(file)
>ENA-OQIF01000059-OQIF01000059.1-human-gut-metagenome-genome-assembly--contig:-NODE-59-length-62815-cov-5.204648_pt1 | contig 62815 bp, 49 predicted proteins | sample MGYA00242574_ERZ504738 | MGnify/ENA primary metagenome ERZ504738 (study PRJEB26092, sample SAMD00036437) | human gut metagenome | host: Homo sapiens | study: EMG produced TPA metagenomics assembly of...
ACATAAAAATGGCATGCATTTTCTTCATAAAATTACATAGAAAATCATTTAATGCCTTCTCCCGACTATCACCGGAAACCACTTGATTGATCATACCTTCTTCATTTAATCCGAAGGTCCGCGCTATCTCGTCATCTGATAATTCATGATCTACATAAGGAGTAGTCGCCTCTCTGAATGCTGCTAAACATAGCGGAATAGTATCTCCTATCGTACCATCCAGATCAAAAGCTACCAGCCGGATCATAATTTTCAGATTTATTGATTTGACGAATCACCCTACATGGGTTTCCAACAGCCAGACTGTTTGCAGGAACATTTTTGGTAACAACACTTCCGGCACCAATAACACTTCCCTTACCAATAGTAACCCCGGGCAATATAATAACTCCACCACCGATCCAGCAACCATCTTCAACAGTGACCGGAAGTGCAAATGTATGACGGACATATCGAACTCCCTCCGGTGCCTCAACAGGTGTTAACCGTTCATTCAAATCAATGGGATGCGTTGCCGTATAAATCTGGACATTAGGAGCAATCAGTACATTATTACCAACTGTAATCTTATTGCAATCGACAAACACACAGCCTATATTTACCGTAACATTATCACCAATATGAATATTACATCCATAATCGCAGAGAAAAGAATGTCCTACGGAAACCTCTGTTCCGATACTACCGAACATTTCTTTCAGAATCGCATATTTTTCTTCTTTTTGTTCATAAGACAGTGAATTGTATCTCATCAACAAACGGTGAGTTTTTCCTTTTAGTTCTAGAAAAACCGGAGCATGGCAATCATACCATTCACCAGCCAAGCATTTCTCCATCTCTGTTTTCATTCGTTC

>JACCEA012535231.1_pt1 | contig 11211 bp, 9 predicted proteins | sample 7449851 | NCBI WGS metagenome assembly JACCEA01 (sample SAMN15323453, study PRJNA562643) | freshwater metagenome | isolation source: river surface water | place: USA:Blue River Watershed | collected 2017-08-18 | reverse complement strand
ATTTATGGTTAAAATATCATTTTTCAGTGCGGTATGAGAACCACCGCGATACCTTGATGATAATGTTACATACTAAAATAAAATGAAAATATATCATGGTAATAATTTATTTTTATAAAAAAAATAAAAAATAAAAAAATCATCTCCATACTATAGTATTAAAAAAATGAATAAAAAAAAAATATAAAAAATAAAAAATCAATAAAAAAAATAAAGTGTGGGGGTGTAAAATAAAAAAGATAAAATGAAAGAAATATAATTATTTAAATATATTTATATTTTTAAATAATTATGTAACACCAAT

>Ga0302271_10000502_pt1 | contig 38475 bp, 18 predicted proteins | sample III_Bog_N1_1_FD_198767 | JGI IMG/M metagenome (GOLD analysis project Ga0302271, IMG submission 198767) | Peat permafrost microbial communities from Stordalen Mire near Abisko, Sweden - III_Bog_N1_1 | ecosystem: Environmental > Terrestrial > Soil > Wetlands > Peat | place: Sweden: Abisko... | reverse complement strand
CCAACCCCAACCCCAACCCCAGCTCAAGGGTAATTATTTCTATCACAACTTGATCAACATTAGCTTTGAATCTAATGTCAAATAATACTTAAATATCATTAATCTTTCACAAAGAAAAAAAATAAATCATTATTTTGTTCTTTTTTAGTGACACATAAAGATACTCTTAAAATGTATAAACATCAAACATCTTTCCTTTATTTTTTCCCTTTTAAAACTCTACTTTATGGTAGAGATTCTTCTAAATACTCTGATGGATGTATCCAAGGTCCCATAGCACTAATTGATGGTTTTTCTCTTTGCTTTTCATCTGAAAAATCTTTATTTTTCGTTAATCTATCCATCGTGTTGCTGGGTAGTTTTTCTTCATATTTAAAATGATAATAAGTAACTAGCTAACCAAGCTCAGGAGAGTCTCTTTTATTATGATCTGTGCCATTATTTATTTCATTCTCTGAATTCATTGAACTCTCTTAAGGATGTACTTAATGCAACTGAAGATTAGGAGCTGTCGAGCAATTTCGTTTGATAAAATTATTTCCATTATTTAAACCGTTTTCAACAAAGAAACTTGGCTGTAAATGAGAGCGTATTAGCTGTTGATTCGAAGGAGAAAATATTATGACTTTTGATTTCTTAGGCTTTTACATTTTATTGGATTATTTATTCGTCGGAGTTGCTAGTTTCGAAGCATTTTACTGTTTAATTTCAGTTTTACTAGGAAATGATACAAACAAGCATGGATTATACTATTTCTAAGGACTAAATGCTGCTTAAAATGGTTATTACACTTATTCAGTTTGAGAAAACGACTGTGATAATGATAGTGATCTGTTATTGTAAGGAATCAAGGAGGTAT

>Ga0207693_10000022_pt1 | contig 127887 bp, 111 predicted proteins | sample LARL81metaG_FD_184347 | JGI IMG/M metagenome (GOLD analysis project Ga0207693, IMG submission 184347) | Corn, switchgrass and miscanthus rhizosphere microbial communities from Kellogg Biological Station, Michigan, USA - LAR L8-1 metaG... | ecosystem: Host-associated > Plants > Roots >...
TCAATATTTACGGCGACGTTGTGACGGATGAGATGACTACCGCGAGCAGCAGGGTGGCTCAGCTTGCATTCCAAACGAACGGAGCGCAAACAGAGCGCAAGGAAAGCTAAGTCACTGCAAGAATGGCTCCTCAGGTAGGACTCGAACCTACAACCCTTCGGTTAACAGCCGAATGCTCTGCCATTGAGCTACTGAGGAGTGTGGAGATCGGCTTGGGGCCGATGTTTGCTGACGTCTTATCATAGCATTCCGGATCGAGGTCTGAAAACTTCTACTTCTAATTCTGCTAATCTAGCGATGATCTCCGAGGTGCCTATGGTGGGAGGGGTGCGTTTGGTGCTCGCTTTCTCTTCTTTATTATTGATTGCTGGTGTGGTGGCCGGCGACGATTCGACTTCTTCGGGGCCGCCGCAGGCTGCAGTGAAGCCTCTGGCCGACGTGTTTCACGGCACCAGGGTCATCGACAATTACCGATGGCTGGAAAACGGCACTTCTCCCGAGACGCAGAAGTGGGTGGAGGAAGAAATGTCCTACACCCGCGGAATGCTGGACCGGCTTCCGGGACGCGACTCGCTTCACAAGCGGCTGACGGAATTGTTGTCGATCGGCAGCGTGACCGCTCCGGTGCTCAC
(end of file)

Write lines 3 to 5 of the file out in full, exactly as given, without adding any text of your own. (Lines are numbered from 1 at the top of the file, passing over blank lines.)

>JACCEA012535231.1_pt1 | contig 11211 bp, 9 predicted proteins | sample 7449851 | NCBI WGS metagenome assembly JACCEA01 (sample SAMN15323453, study PRJNA562643) | freshwater metagenome | isolation source: river surface water | place: USA:Blue River Watershed | collected 2017-08-18 | reverse complement strand
ATTTATGGTTAAAATATCATTTTTCAGTGCGGTATGAGAACCACCGCGATACCTTGATGATAATGTTACATACTAAAATAAAATGAAAATATATCATGGTAATAATTTATTTTTATAAAAAAAATAAAAAATAAAAAAATCATCTCCATACTATAGTATTAAAAAAATGAATAAAAAAAAAATATAAAAAATAAAAAATCAATAAAAAAAATAAAGTGTGGGGGTGTAAAATAAAAAAGATAAAATGAAAGAAATATAATTATTTAAATATATTTATATTTTTAAATAATTATGTAACACCAAT

>Ga0302271_10000502_pt1 | contig 38475 bp, 18 predicted proteins | sample III_Bog_N1_1_FD_198767 | JGI IMG/M metagenome (GOLD analysis project Ga0302271, IMG submission 198767) | Peat permafrost microbial communities from Stordalen Mire near Abisko, Sweden - III_Bog_N1_1 | ecosystem: Environmental > Terrestrial > Soil > Wetlands > Peat | place: Sweden: Abisko... | reverse complement strand